Reflecting on the annual Society of Biblical Literature meeting, Nijay Gupta openly shares about the “imposter syndrome” that is quite common for both students and faculty in biblical studies.
In addition to these forthright comments, Nijay suggests six tactics for overcoming imposter syndrome at conferences. For those tactics, I’d encourage you to read Nijay’s full post.
“Imposter syndrome” is definitely something I should raise my hand to feeling at times too. And some of you have mentioned to me how you feel it in various ways as well.
So I’d like to take Nijay’s post as a prompt for another take on some of the same themes.
That is, I’ve generally found a helpful antidote to “imposter syndrome” to be, so to speak, “imposturing.”
Posturing and Imposters
When you attend a conference, of course, you want to make a good impression on friends and colleagues old and new.
When this normal desire goes to seed, though, it turns into the kind of academic “posturing” it likely won’t take you long to run into if you attend conferences with any sort of frequency.
Such posturing features prominently an interest in promoting your own work, knowledge, scholarship, status, position, prestige, institution, etc. to the exclusion of interest in others’.
There are at least two aspects to this as it relates to the issue of “imposter syndrome.”
First and most obviously, if you or I try to promote ourselves to others in overly inflated image, we know deep down we don’t measure up to that image. Imposter syndrome is a natural result.
Second and reflexively, if we compare ourselves to the public image of others, we will always find someone else with more or better expertise in some area than we have.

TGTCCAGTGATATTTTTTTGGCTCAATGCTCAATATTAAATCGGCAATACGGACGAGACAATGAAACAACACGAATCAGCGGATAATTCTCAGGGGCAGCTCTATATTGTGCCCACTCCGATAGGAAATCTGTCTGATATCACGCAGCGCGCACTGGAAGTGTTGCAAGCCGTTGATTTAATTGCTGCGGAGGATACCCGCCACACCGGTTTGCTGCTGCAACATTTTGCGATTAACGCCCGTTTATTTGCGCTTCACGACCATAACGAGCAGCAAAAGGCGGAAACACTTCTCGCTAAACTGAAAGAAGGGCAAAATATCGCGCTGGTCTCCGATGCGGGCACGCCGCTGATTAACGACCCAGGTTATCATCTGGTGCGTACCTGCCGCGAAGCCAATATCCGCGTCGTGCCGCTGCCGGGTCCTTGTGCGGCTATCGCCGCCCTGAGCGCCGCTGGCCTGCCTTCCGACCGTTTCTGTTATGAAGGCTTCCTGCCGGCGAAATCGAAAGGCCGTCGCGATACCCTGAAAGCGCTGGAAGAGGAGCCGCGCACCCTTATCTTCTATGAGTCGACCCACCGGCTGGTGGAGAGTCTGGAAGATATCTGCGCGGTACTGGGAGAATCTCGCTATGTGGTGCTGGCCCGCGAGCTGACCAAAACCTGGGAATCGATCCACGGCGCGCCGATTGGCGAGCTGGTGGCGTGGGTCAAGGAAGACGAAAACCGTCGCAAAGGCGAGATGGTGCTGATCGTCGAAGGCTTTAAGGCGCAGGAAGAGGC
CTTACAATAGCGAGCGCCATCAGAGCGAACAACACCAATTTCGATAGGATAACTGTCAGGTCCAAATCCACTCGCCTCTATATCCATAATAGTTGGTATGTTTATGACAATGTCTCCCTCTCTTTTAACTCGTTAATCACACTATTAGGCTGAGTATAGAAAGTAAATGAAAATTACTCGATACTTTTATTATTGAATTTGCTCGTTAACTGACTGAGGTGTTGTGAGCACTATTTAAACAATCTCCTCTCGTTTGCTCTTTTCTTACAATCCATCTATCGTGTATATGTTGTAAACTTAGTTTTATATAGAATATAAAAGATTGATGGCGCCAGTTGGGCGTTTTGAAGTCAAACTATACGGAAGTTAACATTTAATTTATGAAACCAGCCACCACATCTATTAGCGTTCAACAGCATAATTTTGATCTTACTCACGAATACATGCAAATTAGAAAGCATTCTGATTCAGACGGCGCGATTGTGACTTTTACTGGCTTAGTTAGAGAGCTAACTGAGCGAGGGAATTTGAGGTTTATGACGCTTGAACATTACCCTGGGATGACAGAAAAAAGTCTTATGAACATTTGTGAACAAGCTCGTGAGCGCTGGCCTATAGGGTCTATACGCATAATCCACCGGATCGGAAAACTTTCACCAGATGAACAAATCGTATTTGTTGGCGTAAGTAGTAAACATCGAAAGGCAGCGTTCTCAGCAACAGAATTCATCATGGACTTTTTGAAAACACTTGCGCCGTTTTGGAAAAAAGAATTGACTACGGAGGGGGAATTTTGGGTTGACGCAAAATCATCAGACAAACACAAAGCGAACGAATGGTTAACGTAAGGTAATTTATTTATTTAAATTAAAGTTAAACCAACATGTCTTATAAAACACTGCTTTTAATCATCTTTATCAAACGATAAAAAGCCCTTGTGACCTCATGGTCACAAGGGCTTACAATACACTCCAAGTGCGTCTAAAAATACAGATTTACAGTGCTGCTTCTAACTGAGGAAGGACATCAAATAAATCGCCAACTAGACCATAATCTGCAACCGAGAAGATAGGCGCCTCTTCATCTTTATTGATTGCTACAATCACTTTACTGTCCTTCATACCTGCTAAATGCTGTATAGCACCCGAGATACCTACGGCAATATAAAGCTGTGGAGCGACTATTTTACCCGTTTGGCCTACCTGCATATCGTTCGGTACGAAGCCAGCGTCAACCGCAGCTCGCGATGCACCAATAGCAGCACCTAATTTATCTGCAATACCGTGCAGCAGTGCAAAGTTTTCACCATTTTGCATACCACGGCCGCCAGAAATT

It will also always be possible we’ll run into or give a paper to a room with some seemingly omni-competent polymath in the audience who has an arm’s length worth of reasons we don’t measure up. This again is a fertile bed for imposter syndrome to grow.
Imposturing and Openness
The opposite—”imposturing” for the sake of my discussion here—though means neither the avoidance of speaking about our work nor somehow the building up of our own “self talk” in relation to that omni-competent polymath.
Instead, imposturing requires a fundamentally different orientation. It’s a kind of academic humility that requires not “thinking less of yourself” but “thinking of yourself less.”1
It may be a personality quirk of mine. But I generally find “imposter syndrome” to quiet down when I turn away from the question “What will they think of me?” and instead focus on the questions “What can I glean from this interaction? And what can I contribute that might enrich it for others?”
Rather than the one-way evaluative judgment in the first question, the second two create imposturing dialog. And the better dialog is, the more it puts its participants in openness toward each other and creates a bypass around imposter syndrome.2
Of course, that dialog might break down. A person you meet or a session you attend might not reciprocate your imposturing attitude and might instead go for posturing.
You can’t control that. But as Edith Eger reminds us, we can choose a different response to posturing—one that’s kind and gracious but that also says a firm inner “no” to specter of imposter syndrome.
You can still have an inner orientation toward dialog and learning even if that isn’t reciprocated.
In conclusion, it’s sometimes striking how some of the best scholars wear their scholarship most lightly.
It’s always particularly encouraging when those who are recognized as at the forefront of whatever sub-field clearly have an imposturing attitude themselves.
And perhaps this is something we should all strive to do more of—both for our own sakes and for the sakes of those with whom we interact.
What are your thoughts about imposter syndrome? How have you experienced it, and how have you learned to minimize it?